It goes without saying that this past year has been a difficult time for all communities in Wisconsin. We have been tested time and time again as we continue to face difficult challenges physically, economically and emotionally. During a time when we needed each other most, many of us felt divided.
Division does not allow us to move forward and is detrimental to our state and those within it.
In recent months, communities in Wisconsin – central Wisconsin in particular – have been scrutinized for their approach to inclusivity. This attention caused us to take a hard look at our own progress in creating a diverse and inclusive community for all. In the midst of skepticism, we have an opportunity to turn controversy into harmony and division into unity.
Wisconsin must come together as one to discuss issues critical to our future and engage in open, respectful dialogue to acknowledge and solve them. That is the intention of this year’s Toward One Wisconsin conference, a virtual event slated for Oct. 12 and 13.
Church Mutual is honored to support this conference for a third year and we embrace its commitment to Building Bridges and Breaking Barriers. Progress cannot be stalled; we must continue to educate others on the value of equity, diversity and inclusion. Quite simply, it’s the right thing to do for society and it’s essential to our state’s economic success.
The 2021 World Population Review, an independent and unaffiliated organization, places Wisconsin in 39th place for overall diversity among our 50 states for the second year in a row. That’s disappointing, but it reflects reality, taking into consideration each state’s economic, cultural, religious and political diversity.
While our lack of progress is disheartening, it’s also very motivating. Collectively, we can move this needle both as individuals and on behalf of the organizations we represent. We can positively impact our state by committing to continued education and action.
The World Population Review also projects that Wisconsin will reach 6.375 million residents by 2030, growing 19.5 percent between 2000 and 2030. This growth represents an opportunity for economic and social prosperity, as well as for increased diversity. Let’s welcome new residents with a diverse and inclusive society that embraces and draws strength from our differences.
Aside from economic benefits, inclusion also directly impacts the social and emotional health of our state’s communities, workforce, youths and under-served populations. We hope to spread awareness of this positive influence to all Wisconsin residents to make way for a progressive future.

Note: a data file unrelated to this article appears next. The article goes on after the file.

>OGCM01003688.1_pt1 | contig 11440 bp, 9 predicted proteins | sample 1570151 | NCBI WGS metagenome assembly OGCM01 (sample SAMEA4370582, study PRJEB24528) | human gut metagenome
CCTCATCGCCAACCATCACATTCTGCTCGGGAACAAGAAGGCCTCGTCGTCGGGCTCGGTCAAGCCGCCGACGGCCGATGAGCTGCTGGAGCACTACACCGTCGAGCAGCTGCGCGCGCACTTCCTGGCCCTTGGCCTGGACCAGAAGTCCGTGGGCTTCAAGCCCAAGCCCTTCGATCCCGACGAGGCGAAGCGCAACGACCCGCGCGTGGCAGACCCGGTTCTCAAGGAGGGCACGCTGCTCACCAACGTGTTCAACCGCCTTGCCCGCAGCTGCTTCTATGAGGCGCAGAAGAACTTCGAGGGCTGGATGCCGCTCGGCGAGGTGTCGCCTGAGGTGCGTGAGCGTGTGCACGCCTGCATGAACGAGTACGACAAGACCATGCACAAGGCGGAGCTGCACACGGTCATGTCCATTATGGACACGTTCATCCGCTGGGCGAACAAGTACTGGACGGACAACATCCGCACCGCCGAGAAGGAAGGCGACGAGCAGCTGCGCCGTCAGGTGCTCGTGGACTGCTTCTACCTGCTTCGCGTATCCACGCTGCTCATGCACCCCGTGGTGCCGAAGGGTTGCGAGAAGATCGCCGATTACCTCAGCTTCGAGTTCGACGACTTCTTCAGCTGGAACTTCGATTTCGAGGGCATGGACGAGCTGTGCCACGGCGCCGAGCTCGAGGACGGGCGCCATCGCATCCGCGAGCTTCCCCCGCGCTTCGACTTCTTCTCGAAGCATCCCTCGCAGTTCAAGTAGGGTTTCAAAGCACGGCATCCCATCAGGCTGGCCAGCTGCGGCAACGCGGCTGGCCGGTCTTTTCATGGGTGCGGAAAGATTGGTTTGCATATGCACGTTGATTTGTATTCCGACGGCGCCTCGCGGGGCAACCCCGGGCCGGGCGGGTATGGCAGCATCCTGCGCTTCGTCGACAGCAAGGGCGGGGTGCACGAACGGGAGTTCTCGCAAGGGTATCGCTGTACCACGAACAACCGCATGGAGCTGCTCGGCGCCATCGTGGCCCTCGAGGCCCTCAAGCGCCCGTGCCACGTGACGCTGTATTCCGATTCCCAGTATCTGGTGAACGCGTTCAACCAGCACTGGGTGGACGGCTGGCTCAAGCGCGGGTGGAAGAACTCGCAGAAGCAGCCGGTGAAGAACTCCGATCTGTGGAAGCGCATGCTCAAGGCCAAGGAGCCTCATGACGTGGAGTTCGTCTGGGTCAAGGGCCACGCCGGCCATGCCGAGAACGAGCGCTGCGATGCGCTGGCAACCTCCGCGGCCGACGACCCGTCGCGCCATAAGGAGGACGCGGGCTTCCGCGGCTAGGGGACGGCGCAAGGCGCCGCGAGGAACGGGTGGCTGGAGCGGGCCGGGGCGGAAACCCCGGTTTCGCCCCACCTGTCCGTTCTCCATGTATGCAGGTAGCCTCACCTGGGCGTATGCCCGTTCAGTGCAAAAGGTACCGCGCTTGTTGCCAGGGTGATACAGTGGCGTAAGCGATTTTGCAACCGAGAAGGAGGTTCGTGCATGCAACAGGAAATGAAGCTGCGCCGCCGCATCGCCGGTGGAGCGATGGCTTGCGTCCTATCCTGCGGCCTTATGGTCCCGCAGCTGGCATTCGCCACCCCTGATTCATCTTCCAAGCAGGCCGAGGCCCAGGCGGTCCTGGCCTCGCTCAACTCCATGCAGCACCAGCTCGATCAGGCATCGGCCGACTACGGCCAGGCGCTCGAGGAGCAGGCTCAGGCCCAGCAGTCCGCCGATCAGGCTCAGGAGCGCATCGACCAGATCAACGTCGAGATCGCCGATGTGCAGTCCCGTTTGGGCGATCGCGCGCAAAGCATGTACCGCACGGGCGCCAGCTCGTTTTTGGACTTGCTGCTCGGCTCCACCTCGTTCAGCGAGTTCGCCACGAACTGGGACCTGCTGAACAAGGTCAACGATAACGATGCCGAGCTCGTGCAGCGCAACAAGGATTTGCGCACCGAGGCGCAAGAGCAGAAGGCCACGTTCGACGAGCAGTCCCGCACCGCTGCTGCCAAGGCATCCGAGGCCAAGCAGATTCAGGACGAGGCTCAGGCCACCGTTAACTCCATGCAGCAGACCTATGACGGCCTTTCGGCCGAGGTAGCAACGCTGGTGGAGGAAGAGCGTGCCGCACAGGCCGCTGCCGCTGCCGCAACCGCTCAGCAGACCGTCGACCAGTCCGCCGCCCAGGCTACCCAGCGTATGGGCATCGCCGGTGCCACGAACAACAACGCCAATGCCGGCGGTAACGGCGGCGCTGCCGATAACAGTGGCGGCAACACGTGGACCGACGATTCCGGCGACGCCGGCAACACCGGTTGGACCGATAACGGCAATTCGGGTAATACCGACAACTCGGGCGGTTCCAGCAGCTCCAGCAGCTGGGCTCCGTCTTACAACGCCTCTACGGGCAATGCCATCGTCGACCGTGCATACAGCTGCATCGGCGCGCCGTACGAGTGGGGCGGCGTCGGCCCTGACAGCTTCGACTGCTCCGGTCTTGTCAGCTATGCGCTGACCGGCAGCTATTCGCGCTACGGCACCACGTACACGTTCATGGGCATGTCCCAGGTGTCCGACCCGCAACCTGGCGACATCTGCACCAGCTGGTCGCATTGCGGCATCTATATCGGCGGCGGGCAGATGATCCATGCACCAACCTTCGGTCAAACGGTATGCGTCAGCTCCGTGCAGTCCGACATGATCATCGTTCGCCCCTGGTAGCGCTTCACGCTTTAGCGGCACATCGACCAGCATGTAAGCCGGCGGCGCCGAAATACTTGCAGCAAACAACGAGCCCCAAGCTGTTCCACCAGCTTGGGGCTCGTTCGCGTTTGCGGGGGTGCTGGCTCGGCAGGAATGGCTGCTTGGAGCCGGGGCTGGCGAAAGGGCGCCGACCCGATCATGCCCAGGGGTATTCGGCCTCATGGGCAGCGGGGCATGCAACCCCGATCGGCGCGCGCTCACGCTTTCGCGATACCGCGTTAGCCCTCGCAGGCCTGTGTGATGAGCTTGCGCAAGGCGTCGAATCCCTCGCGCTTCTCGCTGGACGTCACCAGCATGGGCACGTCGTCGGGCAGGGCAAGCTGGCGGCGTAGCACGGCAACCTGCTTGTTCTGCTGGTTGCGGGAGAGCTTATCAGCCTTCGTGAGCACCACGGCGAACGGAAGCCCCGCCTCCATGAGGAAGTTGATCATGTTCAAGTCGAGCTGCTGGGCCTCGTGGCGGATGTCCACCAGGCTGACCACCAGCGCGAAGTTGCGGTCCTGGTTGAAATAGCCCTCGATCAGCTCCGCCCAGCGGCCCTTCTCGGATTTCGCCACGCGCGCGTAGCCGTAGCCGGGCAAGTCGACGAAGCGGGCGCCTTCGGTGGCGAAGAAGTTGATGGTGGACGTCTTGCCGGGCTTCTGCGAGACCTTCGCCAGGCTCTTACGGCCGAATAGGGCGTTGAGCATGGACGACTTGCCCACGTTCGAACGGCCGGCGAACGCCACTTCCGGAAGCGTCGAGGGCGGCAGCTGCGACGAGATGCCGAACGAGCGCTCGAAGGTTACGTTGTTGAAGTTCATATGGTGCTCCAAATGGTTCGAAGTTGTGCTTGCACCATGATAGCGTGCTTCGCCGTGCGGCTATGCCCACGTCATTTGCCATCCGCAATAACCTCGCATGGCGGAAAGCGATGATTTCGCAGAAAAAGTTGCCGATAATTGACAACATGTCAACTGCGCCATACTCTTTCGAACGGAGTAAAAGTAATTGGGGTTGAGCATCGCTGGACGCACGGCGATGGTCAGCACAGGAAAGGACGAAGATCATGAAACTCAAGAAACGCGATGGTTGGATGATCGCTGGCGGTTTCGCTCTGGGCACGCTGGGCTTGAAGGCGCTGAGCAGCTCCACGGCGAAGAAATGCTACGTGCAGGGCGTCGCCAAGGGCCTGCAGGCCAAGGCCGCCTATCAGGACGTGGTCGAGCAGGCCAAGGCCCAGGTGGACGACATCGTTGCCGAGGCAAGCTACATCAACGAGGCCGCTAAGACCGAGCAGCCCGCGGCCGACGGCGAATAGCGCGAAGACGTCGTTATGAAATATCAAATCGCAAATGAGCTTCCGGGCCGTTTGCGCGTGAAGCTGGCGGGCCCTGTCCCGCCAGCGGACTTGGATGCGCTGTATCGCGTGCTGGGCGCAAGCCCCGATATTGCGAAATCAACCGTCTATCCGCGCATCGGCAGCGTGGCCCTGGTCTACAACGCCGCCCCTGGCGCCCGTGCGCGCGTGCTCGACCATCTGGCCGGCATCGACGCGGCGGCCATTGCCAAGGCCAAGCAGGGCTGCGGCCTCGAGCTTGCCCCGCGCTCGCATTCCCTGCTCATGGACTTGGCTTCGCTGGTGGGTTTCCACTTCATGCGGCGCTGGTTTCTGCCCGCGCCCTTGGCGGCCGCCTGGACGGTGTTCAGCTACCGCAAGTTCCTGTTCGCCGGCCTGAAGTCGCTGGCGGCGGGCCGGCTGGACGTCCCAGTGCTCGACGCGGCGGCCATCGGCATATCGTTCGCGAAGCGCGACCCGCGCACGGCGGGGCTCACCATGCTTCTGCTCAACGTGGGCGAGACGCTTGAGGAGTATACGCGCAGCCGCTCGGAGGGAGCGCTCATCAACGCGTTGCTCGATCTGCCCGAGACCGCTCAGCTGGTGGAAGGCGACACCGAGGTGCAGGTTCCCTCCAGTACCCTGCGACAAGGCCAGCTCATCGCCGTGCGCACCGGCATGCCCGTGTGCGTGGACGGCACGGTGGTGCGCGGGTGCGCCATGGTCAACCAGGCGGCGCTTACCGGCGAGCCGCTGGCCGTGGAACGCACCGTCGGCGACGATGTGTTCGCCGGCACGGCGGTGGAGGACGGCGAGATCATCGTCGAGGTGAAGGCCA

The Toward One Wisconsin conference establishes a safe space for individuals from all areas of our communities to learn and grow, and discuss difficult topics with respect. We welcome individuals in academia, healthcare, nonprofit organizations, government and others to attend.
This year’s event will host three keynote speakers: Jelani Cobb, staff writer for the New Yorker, Dasha Kelly Hamilton, writer, performance artist and creative change agent, and Kao Kalia Yang, Hmong-American writer, filmmaker and teacher. We look forward to learning from them and embracing their diverse experiences.
Whether you are at the beginning of your D, E & I journey or are an established leader and educator in your community, I encourage you to register for this important event. Learn from other leaders, share your success and challenges and commit to taking important steps forward.
Let’s embrace the future, not fear it.
Richard Poirier, J.D., president and CEO, Church Mutual Insurance Company, S. I., and co-founder of Toward One Wisconsin: A conference on equity, diversity and inclusion
Editor’s note: Wausau Pilot & Review gladly publishes commentary from readers, residents and candidates for local offices. The views of readers and columnists are independent of this newspaper and do not necessarily reflect the views of Wausau Pilot & Review. To submit, email firstname.lastname@example.org or mail to 500 N. Third St., Suite 208-8, Wausau, Wis. 54403.